Review: The Rite: The Making of a Modern Exorcist

The Rite: The Making of a Modern Exorcist
The Rite: The Making of a Modern Exorcist by Matt Baglio
My rating: 3 of 5 stars

If you come to this book expecting it to be anything like the Anthony Hopkins movie you’ll be very, very disappointed. There’s no red-eyed mule, no frogs, nobody strapped to a hospital bed, and no possessed mentor priest. Other than the basic premise of an American priest going to Rome to become an exorcist, there’s almost nothing else common between book and film. Hopefully Matt Baglio was able to laugh all the way to the bank with Hollywood’s money and didn’t get too upset at the film treatment of his material.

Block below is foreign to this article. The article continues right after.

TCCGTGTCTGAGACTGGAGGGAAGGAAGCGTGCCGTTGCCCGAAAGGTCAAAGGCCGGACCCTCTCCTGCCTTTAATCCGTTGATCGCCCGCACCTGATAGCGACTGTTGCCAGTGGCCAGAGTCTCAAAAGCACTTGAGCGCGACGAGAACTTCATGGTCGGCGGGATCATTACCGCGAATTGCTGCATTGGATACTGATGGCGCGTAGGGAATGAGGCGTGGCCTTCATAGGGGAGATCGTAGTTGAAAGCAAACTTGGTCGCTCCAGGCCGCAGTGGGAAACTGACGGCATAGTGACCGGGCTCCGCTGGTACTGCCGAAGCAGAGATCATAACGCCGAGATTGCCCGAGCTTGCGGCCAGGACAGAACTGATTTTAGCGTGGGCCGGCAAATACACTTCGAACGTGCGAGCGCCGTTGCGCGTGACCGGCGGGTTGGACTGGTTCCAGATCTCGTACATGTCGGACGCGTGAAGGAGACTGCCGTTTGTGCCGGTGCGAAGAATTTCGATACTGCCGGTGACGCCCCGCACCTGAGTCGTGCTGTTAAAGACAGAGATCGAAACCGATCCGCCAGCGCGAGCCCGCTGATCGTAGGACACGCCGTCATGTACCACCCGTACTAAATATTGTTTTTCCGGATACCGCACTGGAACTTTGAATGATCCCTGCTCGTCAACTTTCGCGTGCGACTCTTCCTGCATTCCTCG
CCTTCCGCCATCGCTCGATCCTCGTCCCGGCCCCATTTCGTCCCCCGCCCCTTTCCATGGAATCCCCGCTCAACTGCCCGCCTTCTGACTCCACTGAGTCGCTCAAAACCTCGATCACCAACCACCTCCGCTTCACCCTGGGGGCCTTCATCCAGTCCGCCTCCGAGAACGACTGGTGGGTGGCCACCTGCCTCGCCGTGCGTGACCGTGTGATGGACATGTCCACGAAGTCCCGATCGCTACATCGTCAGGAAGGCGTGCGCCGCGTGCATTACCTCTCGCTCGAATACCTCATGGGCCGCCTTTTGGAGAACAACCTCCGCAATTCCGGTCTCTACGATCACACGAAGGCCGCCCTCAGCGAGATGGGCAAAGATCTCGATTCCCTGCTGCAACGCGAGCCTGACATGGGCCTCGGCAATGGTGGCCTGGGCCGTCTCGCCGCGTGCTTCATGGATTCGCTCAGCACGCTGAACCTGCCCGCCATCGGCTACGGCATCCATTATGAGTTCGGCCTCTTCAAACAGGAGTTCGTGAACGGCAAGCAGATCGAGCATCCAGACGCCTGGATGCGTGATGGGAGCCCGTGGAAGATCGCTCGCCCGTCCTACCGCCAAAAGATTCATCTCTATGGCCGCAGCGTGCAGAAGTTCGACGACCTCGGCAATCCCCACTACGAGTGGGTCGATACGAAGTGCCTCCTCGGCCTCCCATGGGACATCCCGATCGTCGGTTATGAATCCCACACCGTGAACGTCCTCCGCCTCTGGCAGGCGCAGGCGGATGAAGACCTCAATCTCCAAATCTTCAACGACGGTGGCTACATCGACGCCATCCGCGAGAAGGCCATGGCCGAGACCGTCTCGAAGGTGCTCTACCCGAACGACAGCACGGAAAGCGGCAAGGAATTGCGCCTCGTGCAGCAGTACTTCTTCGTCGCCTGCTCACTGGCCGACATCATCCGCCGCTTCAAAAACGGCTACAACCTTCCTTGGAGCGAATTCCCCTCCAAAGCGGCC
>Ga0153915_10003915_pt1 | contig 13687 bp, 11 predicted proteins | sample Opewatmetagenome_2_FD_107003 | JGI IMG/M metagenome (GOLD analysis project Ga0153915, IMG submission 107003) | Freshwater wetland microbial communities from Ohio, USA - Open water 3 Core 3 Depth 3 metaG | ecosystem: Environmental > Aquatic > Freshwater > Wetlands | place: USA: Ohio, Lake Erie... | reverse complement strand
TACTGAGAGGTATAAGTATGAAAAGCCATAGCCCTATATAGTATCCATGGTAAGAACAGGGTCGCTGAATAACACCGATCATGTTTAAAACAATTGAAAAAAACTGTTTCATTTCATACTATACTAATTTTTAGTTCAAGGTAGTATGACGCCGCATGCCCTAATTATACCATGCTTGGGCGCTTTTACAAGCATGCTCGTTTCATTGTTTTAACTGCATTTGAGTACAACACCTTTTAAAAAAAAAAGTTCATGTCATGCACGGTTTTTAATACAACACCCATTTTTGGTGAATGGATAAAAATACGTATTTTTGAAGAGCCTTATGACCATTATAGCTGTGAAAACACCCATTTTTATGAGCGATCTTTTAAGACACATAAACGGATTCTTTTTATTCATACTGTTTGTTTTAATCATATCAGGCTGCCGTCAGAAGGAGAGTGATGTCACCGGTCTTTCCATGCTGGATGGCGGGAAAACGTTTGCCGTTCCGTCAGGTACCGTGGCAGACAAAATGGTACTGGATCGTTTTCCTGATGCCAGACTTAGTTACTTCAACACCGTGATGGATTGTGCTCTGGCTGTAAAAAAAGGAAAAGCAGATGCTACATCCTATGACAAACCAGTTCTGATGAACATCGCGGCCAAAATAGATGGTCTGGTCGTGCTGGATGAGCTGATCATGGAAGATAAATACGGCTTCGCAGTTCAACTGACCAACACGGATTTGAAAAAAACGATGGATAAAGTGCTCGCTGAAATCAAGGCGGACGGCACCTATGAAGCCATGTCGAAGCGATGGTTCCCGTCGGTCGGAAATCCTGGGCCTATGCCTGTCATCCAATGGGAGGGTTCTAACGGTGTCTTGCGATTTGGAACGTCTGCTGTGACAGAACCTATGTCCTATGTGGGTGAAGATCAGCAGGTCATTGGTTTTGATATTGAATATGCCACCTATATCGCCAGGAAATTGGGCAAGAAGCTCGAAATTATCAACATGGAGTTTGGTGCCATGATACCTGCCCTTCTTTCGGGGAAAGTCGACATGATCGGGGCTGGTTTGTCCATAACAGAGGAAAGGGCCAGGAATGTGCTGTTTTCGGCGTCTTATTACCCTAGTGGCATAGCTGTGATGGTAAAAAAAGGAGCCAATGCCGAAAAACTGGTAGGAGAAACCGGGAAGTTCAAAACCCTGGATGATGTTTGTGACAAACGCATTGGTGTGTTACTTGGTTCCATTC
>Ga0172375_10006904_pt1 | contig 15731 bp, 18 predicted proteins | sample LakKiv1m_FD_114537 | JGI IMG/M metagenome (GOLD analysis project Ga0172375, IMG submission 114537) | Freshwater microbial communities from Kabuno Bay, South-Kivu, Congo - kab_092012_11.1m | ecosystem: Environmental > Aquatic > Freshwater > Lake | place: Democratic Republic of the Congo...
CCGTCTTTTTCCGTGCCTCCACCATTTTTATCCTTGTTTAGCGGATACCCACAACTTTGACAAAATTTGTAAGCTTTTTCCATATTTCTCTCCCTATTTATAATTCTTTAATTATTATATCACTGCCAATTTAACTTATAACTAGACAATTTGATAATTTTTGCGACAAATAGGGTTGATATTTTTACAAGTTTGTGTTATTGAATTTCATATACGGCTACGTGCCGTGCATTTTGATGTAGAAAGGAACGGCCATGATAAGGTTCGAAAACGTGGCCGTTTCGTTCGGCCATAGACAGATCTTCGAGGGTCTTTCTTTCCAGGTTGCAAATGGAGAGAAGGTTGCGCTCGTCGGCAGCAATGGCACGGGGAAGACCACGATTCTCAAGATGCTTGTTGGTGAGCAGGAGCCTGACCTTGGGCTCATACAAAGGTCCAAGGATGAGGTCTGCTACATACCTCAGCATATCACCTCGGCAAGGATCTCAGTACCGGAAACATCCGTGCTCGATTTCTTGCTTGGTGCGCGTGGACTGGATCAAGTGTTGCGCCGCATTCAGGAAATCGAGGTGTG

That said, this is a very informative book on exorcism and what a modern American priest learns about the rite. Baglio introduces us to Father Gary, the American priest appointed exorcist by his bishop and sent to Rome to learn to do his new duties. More than that, though, the author gives a lot of background information about the history of exorcism and mental illness, and interviews experienced Italian exorcists. The most relevant thing learned is that exorcism is not a one-shot session as portrayed in most movies, but an on-going treatment. Kind of like a spiritual chiropractor.

I gave the book three stars instead of four simply because it seemed to jump around erratically between Father Gary’s story and the other information. I wanted to know more about Fr. Gary. It’s a fine book and very informative for those interested in how the Catholic church really treats exorcism.

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